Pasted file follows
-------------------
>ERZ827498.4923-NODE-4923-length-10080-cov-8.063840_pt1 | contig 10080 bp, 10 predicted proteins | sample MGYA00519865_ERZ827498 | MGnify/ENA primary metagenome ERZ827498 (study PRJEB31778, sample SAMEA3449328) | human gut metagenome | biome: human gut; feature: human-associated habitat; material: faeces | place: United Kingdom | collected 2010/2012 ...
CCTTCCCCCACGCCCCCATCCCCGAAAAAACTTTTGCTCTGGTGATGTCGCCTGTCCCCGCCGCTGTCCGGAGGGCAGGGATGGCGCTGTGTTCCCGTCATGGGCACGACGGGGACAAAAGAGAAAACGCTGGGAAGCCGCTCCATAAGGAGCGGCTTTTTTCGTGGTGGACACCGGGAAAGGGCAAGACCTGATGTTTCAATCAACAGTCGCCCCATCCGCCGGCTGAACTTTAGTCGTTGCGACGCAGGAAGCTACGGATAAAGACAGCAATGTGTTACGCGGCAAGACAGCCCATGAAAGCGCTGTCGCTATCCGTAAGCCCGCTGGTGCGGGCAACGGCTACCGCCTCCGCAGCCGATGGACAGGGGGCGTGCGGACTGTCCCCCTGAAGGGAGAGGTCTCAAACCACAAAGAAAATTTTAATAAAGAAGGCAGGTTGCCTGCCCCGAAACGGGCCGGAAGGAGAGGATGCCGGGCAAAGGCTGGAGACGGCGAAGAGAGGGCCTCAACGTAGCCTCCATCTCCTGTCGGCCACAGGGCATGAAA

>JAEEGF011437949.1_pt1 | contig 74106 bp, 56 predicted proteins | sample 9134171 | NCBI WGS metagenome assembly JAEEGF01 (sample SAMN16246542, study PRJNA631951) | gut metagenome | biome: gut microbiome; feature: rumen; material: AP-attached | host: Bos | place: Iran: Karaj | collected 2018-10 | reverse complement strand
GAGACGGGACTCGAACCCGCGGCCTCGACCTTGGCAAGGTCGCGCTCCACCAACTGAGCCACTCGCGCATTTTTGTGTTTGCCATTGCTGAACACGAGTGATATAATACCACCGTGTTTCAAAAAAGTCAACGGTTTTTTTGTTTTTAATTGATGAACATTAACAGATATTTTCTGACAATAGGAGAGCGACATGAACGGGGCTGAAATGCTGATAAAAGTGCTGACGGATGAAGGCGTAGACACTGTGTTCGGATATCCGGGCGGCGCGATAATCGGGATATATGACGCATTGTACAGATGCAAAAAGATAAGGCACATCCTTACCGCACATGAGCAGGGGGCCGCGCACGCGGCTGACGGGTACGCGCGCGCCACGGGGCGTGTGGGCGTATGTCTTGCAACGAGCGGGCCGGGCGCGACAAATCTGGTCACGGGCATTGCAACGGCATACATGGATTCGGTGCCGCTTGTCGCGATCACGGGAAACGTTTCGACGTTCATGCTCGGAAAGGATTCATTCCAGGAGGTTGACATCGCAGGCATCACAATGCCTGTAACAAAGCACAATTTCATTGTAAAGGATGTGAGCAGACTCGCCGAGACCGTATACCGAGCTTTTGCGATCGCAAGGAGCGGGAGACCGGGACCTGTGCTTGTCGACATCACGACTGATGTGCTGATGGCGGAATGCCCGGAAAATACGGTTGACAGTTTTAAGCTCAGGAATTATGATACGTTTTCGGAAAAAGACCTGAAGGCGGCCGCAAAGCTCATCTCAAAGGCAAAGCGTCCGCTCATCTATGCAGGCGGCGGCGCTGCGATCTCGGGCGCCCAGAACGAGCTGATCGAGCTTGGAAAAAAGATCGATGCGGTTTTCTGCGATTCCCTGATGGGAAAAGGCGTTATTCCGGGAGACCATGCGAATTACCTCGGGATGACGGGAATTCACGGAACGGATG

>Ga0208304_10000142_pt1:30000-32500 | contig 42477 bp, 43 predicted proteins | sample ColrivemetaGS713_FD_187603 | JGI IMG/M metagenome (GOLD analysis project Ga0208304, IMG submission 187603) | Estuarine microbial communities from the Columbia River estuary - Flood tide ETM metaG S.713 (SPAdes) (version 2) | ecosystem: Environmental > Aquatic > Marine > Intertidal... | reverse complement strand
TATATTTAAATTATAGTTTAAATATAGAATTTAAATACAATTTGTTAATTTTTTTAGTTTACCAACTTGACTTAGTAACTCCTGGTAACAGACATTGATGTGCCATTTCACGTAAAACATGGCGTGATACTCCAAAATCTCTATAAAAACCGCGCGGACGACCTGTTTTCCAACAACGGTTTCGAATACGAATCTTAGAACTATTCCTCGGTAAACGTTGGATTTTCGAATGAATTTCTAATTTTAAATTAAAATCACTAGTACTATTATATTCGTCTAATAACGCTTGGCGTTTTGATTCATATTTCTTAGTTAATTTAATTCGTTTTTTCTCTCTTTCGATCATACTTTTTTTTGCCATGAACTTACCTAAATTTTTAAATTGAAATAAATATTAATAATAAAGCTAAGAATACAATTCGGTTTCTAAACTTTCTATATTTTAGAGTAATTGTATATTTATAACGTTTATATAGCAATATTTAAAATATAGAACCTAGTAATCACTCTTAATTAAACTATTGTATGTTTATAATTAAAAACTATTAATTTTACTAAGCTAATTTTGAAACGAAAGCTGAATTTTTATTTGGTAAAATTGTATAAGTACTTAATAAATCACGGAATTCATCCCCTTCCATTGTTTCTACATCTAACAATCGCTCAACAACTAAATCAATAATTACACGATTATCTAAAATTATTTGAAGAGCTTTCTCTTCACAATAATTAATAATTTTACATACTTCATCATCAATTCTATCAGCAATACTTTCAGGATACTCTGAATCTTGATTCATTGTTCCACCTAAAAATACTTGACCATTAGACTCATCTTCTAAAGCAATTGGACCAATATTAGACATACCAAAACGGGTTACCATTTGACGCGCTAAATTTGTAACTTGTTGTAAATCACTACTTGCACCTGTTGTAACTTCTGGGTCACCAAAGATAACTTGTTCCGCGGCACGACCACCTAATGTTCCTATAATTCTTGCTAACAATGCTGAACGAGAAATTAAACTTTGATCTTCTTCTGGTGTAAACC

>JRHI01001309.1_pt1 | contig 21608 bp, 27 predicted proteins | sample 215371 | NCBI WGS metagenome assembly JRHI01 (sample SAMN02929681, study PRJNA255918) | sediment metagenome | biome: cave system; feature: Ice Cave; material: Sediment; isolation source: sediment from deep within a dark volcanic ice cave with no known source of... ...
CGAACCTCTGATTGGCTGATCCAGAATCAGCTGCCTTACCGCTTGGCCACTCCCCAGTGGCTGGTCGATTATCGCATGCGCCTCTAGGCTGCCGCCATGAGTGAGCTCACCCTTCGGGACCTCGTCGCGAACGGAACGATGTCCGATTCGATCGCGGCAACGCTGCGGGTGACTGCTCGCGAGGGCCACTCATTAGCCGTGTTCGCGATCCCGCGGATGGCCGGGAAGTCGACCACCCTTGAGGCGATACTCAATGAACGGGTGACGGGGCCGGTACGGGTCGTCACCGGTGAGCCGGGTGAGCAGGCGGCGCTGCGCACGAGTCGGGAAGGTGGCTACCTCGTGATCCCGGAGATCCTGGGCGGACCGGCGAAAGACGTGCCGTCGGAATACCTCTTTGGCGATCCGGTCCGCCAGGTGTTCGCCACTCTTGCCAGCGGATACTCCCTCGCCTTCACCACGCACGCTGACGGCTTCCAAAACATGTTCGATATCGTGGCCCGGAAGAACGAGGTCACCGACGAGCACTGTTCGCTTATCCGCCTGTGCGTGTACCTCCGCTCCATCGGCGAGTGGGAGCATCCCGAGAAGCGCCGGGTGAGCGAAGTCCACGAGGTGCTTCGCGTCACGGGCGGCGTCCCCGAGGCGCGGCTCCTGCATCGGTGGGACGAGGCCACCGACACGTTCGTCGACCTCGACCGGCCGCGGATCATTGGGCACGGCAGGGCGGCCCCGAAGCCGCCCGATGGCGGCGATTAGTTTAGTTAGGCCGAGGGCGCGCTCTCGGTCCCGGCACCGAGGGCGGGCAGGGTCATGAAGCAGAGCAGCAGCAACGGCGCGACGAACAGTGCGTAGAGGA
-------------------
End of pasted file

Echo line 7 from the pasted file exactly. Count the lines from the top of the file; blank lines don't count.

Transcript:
>JRHI01001309.1_pt1 | contig 21608 bp, 27 predicted proteins | sample 215371 | NCBI WGS metagenome assembly JRHI01 (sample SAMN02929681, study PRJNA255918) | sediment metagenome | biome: cave system; feature: Ice Cave; material: Sediment; isolation source: sediment from deep within a dark volcanic ice cave with no known source of... ...